John Augustus Donahue
- Bats Left, Throws Left
- Height 6' 1", Weight 178 lb.
- Debut September 10, 1900
- Final Game October 2, 1909
- Born July 13, 1879 in Springfield, OH USA
- Died July 19, 1913 in Columbus, OH USA
Originally a catcher, Donahue began his pro career in the minors in 1898. He broke in on the major league level with the 1900 Pittsburgh Pirates as one of the youngest players in the National League (and was six years younger than teammate Honus Wagner). In 1901, he played in two games for the Pirates, spent part of the year with the minor league Minneapolis Millers, and was signed by the Milwaukee Brewers of the newly formed American League in July. He hit .318 in 37 games with the Brewers and remained with the club when they moved and became the St. Louis Browns in 1902.
After a stint with the Milwaukee Brewers of the American Association, with whom he was converted to first base, Donahue's contract was purchased by the White Sox. For five seasons, he was Chicago's regular first baseman, and his forte became his defense, as he led AL first basemen in fielding three times. In 1905, he also finished in the top ten in several offensive categories, most notably being third in the league with 76 RBI. He also demonstrated speed on the basepaths, stealing 32 bases that season and 36 the next year. In 1906, he was one of the few offensive bright spots of the "Hitless Wonders" club that reached the World Series. In that Series against the crosstown Chicago Cubs, he broke up Ed Reulbach's no-hitter bid in Game Two and batted .333 as the Sox defeated the Cubs in six games.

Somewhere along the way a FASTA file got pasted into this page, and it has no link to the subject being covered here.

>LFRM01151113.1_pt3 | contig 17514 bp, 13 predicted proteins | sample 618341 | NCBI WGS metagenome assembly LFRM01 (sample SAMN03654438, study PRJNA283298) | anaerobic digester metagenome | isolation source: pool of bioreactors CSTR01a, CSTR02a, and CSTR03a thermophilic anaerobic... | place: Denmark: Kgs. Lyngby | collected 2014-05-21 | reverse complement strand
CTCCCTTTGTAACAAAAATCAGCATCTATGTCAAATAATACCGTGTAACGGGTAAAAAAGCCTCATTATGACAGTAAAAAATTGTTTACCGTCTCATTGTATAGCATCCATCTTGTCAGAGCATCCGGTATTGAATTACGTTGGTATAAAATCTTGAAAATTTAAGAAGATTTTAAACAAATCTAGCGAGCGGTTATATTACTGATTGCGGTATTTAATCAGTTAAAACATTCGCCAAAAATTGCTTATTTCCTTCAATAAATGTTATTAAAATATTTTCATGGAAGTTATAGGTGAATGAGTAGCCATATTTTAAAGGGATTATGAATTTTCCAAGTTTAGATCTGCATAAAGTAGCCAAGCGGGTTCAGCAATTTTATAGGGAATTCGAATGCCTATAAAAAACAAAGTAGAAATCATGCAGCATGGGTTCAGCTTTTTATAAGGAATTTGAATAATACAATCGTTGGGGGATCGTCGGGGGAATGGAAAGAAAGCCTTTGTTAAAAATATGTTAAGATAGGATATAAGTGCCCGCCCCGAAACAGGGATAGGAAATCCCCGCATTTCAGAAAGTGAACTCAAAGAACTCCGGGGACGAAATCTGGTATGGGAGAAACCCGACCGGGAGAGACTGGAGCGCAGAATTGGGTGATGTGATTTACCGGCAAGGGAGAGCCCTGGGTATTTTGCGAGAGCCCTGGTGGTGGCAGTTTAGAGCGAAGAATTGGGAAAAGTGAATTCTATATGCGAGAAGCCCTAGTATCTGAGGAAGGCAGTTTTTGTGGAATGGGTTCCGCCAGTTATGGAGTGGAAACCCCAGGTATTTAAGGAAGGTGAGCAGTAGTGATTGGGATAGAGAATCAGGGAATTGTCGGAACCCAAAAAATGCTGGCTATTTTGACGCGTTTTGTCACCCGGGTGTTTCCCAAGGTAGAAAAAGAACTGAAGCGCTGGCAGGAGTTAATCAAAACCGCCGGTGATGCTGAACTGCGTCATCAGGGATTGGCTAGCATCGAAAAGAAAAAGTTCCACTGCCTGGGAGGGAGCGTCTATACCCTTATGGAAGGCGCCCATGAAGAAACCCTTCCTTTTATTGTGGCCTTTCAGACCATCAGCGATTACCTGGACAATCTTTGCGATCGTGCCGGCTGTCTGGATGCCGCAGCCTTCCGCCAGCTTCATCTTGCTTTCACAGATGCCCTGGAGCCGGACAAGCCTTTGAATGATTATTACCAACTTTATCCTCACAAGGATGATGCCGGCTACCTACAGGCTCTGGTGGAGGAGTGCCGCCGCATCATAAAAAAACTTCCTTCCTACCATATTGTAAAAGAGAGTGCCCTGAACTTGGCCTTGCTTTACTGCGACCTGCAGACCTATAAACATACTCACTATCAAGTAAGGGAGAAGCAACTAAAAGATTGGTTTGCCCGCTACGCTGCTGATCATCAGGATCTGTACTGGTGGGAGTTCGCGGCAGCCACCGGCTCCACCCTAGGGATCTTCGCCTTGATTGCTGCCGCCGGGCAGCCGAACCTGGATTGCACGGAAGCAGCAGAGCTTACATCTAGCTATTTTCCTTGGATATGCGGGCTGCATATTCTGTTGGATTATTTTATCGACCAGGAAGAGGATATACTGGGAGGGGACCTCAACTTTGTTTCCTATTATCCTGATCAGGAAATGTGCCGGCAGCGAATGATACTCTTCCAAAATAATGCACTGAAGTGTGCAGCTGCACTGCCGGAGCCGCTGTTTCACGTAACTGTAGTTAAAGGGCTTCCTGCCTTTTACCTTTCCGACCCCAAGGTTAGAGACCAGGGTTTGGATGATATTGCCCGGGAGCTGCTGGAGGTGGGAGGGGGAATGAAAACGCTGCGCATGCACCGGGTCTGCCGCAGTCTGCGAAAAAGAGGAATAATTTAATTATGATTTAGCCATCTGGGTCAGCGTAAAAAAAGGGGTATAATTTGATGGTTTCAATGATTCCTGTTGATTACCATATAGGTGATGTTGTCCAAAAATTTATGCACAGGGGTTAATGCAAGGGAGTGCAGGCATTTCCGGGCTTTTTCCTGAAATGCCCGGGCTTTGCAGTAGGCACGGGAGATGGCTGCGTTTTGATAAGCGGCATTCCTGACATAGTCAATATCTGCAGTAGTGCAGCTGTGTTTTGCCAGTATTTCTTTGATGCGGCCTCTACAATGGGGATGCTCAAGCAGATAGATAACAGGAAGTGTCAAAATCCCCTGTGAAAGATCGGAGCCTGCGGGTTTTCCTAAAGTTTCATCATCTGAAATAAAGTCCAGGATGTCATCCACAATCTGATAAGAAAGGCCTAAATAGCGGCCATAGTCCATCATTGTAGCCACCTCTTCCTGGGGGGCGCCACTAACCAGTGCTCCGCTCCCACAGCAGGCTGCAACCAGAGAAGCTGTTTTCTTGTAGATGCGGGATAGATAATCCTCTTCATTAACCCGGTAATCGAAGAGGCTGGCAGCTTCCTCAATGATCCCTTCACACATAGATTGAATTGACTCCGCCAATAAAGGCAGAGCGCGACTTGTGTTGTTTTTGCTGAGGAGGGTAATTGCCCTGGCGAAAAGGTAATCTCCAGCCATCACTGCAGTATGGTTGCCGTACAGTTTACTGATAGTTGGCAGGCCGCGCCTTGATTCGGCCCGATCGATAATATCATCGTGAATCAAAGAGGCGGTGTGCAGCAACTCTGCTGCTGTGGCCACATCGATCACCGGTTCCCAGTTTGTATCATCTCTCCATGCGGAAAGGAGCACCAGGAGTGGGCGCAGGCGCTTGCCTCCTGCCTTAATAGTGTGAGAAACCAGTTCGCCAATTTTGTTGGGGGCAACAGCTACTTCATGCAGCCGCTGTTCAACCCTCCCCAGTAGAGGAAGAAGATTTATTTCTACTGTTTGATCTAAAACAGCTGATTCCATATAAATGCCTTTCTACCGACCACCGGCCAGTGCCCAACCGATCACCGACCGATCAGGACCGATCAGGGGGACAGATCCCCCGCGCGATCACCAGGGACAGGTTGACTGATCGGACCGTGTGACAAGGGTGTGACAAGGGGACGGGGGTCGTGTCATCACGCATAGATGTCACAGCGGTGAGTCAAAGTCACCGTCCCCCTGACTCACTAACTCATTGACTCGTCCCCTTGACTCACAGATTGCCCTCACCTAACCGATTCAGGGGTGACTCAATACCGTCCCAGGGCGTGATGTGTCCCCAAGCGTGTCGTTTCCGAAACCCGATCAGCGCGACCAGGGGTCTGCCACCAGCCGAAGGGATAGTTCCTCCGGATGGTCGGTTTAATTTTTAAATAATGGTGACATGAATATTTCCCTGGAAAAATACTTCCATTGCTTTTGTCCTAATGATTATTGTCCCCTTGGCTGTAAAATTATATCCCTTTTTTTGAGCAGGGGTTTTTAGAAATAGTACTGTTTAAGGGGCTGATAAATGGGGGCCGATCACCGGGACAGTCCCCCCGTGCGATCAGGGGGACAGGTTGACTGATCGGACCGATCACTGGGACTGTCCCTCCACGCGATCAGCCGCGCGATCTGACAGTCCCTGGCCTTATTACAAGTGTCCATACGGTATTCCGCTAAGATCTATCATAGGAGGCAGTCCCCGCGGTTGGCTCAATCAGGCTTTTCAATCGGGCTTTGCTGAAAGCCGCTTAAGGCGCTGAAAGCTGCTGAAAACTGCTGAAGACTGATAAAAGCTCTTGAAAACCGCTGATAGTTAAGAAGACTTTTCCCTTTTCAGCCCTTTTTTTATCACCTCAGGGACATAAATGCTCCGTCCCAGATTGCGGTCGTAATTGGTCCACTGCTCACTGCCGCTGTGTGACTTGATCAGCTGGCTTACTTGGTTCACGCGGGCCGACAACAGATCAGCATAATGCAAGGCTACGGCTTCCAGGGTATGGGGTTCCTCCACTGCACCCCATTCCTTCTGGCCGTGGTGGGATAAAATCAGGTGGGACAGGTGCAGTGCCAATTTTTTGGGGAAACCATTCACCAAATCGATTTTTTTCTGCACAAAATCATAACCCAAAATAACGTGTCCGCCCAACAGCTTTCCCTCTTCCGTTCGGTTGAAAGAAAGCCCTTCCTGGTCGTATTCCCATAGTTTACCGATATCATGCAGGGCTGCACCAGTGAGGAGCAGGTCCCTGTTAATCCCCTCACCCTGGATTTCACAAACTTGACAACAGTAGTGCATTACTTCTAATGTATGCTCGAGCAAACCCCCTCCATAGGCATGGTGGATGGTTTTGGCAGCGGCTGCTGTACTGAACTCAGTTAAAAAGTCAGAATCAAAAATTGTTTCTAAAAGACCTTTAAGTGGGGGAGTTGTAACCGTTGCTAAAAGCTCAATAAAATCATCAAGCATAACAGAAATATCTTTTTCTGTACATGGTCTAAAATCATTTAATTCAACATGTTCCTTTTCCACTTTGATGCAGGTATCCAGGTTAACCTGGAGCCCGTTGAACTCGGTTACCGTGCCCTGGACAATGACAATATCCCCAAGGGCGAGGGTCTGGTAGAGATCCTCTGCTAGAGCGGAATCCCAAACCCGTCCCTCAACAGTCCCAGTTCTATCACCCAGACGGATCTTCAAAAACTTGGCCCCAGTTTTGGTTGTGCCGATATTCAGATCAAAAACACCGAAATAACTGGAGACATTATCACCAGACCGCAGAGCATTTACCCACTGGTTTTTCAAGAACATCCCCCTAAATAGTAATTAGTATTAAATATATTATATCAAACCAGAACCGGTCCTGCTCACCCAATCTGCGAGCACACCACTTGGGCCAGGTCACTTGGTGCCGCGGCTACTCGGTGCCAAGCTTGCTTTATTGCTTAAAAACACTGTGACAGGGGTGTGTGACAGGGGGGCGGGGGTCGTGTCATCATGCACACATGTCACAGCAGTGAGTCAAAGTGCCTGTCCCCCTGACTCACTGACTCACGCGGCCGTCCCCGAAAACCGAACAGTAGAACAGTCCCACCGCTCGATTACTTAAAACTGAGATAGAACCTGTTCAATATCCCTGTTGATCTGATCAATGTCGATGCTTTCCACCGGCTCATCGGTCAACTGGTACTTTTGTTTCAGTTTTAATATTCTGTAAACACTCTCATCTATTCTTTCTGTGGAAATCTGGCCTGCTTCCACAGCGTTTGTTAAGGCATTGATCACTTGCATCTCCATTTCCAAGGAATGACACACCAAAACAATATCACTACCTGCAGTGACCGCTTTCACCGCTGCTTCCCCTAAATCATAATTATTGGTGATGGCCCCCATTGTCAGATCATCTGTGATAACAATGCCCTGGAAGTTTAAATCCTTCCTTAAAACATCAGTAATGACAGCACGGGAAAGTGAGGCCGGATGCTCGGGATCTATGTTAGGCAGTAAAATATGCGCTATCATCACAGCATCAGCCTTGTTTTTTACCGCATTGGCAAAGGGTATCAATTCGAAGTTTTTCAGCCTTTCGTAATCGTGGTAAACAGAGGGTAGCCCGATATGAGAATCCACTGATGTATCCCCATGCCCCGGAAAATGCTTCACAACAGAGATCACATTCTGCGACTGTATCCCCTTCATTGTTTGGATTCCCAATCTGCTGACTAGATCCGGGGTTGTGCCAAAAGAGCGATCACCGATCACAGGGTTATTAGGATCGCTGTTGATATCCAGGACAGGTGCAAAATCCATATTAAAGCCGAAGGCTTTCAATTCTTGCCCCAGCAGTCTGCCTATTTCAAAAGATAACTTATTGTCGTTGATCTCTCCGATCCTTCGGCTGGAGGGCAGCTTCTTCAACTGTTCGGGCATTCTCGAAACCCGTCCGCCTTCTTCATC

In 1907, Donahue set the major league record with 1846 putouts, a mark that still stands to this day. That year, he led the league in games played and at-bats, which helped him set the record. The following season, he recorded 21 putouts in a nine inning game against the Detroit Tigers on May 31st.
After baseball Donahue owned bowling alleys. He died in 1913 after being in the State Hospital in Ohio for a year; his obituary in the New York Times called it an "asylum" and said that domestic trouble had "undermined his health". Various other sources say he had syphilis.
Jiggs is one of several players with the first name "Jiggs", all playing at approximately the turn of the century.
- Putouts, first baseman, season, 1846, 1907